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Dynamic Storage for Fortran

IP.com Disclosure Number: IPCOM000080263D
Original Publication Date: 1973-Nov-01
Included in the Prior Art Database: 2005-Feb-27
Document File: 3 page(s) / 15K

Publishing Venue

IBM

Related People

Weinert, GS: AUTHOR

Abstract

The techniques described here provide FORTRAN Programs with a GETMAIN or dynamic storage allocation facility, where such a facility is provided by the 0perating System. When using dynamic storage, the size capability of a program can be changed by changing the region size, but without having to recompile the programs, and for small jobs, the unused storage need not be allocated.

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Dynamic Storage for Fortran

The techniques described here provide FORTRAN Programs with a GETMAIN or dynamic storage allocation facility, where such a facility is provided by the 0perating System. When using dynamic storage, the size capability of a program can be changed by changing the region size, but without having to recompile the programs, and for small jobs, the unused storage need not be allocated.

Two routines are available, CORE uses subroutine linkage to achieve dynamic storage, GTMAIN uses subscripting. CORE.

The argument list of a subroutine consists of a table of addresses, which will point to the actual locations that are to be used when the subroutine is called. When an argument is an array (or is picked up by address /X/) references to this variable will use the storage that is provided by the calling routine.

CORE is a routine that will allocate a block of storage using a GETMAIN and then pass the storage to a called subroutine. The called subroutine need never know that the storage was not provided by FORTRAN.

The call sequence is: EXTERNAL NAME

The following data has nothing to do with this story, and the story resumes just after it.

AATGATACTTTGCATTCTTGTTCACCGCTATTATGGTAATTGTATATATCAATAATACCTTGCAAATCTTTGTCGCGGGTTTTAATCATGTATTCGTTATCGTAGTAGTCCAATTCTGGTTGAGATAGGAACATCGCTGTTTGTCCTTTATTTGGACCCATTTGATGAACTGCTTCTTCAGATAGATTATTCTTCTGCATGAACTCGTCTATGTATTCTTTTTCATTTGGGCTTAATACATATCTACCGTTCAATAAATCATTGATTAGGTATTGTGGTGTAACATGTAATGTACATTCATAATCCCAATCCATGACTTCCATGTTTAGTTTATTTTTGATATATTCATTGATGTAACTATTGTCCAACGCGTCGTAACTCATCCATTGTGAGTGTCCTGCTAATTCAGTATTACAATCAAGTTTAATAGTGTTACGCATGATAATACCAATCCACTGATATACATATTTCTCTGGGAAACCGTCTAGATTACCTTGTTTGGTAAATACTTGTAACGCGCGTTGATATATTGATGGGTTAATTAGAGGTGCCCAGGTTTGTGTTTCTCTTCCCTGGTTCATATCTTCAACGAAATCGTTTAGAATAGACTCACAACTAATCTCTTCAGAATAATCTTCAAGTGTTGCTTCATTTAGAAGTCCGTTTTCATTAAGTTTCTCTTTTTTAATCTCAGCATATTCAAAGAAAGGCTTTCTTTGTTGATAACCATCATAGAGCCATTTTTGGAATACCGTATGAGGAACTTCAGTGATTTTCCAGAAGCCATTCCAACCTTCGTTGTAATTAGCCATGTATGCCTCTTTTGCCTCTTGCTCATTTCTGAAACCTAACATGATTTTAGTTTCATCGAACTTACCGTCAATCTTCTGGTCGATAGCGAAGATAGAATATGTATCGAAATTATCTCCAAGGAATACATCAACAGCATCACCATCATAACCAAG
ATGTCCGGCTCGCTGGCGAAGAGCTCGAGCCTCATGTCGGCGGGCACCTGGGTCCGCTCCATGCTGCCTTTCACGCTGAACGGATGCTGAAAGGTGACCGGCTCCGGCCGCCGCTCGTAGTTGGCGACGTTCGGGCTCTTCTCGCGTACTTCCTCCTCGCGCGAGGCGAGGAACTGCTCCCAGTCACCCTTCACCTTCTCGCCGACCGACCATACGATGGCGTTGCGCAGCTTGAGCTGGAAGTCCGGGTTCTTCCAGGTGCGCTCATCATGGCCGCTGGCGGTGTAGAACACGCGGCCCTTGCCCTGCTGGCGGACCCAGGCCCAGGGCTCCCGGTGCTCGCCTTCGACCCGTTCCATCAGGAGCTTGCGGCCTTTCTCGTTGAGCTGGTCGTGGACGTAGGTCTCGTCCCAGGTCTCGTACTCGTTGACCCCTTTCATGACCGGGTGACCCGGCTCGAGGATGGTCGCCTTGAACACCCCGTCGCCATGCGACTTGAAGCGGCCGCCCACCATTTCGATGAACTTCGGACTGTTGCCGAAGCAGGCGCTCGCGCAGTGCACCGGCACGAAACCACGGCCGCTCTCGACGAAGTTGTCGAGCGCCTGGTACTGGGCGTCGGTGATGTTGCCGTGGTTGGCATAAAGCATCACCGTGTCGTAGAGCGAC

CALL CORE (NAME, N, . . . )

NAME is the Name (Address) of a subroutine. N is a 4-byte integer that contains the number of bytes to be obtained, . . . any additional information.

NOTE: The last address in the table is tagged, hence, an assembler routine can determine the length of the call list. After CORE gets the storage, it will build a new argument list. The first argument contains the address of the new array. Any parameters after the "N" are added to the list, and a call is made to the subroutine address that was specified. EXTERNAL ABC

N = 2000

CALL CORE (ABC, N. XX, YY, Z)

;CALL ABC (ARRAY, XX, YY, Z);

SUBROUTINE ABC (W, X, Y, Z)

DIMENSION W (1), X(1), etc.

"W" will be the storage that was obtained from CORE.

When using an ENTRY statement, and a parameter is passed in only through the entry point, it will remain unchanged until that entry is entered again (or gets lost because of an overlay). EXTERNAL AA1

CALL CORE (AA1, N)

END

SUBROUTINE AAA (X, Y)

DIMENSION B(1)

ENTRY AA1 (B)

1

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RETURN.

After AA1 has been entered, the address "B" will be available to the entire routine.

The storage from a system GETMAIN will always be on a double word boundary. CORE gets its storage fro...